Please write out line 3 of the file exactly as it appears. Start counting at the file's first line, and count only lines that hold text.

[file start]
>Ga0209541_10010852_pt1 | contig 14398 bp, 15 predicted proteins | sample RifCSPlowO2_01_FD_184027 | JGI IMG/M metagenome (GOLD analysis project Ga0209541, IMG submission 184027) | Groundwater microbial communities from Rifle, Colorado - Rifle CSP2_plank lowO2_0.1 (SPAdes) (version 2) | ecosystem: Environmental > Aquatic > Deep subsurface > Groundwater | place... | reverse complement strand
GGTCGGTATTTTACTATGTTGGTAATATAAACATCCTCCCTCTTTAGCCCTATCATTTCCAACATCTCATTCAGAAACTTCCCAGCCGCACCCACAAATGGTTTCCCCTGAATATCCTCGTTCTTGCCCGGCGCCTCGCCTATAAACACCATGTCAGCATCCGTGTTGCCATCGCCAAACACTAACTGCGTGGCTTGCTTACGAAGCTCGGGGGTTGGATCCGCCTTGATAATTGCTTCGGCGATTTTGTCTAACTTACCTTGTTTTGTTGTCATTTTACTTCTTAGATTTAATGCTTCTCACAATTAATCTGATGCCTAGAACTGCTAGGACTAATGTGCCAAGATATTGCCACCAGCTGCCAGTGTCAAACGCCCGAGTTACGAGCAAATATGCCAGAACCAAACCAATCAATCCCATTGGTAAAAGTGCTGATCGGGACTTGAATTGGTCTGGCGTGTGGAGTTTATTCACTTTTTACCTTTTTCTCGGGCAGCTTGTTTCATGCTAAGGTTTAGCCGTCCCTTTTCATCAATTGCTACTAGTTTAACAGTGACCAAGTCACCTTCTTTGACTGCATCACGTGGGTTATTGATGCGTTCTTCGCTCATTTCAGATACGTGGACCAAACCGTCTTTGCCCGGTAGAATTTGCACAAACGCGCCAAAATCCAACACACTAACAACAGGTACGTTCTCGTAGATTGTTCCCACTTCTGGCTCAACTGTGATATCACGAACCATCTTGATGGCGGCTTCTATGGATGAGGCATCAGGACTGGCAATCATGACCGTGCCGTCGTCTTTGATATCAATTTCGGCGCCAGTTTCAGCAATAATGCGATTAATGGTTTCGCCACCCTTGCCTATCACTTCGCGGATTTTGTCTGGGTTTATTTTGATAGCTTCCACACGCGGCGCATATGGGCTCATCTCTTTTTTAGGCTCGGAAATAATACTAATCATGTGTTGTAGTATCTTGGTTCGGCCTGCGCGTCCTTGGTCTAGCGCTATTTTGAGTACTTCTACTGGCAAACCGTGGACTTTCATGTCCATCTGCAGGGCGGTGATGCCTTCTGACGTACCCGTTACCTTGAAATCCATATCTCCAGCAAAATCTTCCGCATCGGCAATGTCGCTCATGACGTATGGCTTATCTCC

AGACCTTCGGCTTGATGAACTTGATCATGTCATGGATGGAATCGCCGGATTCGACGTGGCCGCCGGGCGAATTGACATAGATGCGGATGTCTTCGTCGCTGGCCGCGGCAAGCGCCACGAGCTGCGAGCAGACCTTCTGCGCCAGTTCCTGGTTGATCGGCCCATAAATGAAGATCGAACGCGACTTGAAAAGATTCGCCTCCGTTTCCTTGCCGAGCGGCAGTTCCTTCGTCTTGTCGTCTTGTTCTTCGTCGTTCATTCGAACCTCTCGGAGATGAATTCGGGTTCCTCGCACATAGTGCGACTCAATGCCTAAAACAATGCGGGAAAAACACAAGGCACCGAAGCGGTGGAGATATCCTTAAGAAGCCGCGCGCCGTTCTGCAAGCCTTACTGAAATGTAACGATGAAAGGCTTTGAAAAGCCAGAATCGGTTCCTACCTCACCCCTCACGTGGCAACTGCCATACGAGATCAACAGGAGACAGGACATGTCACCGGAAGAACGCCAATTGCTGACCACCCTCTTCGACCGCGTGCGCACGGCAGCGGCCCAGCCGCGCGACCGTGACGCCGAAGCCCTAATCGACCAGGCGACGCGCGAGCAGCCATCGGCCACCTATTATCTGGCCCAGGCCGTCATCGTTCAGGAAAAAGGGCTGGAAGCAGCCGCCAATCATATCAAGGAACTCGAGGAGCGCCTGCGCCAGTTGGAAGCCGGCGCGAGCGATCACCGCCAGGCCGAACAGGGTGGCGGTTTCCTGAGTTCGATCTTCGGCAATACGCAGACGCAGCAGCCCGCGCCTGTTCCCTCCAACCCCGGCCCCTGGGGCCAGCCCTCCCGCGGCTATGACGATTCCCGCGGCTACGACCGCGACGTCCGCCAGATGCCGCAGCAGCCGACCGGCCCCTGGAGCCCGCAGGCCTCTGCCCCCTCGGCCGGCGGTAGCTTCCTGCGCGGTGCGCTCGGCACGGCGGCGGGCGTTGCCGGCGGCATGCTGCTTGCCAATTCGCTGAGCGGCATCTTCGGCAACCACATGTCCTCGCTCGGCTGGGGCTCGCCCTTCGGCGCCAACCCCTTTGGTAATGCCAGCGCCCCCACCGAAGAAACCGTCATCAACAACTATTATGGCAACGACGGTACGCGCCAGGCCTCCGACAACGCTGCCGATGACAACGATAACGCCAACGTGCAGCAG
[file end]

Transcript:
AGACCTTCGGCTTGATGAACTTGATCATGTCATGGATGGAATCGCCGGATTCGACGTGGCCGCCGGGCGAATTGACATAGATGCGGATGTCTTCGTCGCTGGCCGCGGCAAGCGCCACGAGCTGCGAGCAGACCTTCTGCGCCAGTTCCTGGTTGATCGGCCCATAAATGAAGATCGAACGCGACTTGAAAAGATTCGCCTCCGTTTCCTTGCCGAGCGGCAGTTCCTTCGTCTTGTCGTCTTGTTCTTCGTCGTTCATTCGAACCTCTCGGAGATGAATTCGGGTTCCTCGCACATAGTGCGACTCAATGCCTAAAACAATGCGGGAAAAACACAAGGCACCGAAGCGGTGGAGATATCCTTAAGAAGCCGCGCGCCGTTCTGCAAGCCTTACTGAAATGTAACGATGAAAGGCTTTGAAAAGCCAGAATCGGTTCCTACCTCACCCCTCACGTGGCAACTGCCATACGAGATCAACAGGAGACAGGACATGTCACCGGAAGAACGCCAATTGCTGACCACCCTCTTCGACCGCGTGCGCACGGCAGCGGCCCAGCCGCGCGACCGTGACGCCGAAGCCCTAATCGACCAGGCGACGCGCGAGCAGCCATCGGCCACCTATTATCTGGCCCAGGCCGTCATCGTTCAGGAAAAAGGGCTGGAAGCAGCCGCCAATCATATCAAGGAACTCGAGGAGCGCCTGCGCCAGTTGGAAGCCGGCGCGAGCGATCACCGCCAGGCCGAACAGGGTGGCGGTTTCCTGAGTTCGATCTTCGGCAATACGCAGACGCAGCAGCCCGCGCCTGTTCCCTCCAACCCCGGCCCCTGGGGCCAGCCCTCCCGCGGCTATGACGATTCCCGCGGCTACGACCGCGACGTCCGCCAGATGCCGCAGCAGCCGACCGGCCCCTGGAGCCCGCAGGCCTCTGCCCCCTCGGCCGGCGGTAGCTTCCTGCGCGGTGCGCTCGGCACGGCGGCGGGCGTTGCCGGCGGCATGCTGCTTGCCAATTCGCTGAGCGGCATCTTCGGCAACCACATGTCCTCGCTCGGCTGGGGCTCGCCCTTCGGCGCCAACCCCTTTGGTAATGCCAGCGCCCCCACCGAAGAAACCGTCATCAACAACTATTATGGCAACGACGGTACGCGCCAGGCCTCCGACAACGCTGCCGATGACAACGATAACGCCAACGTGCAGCAG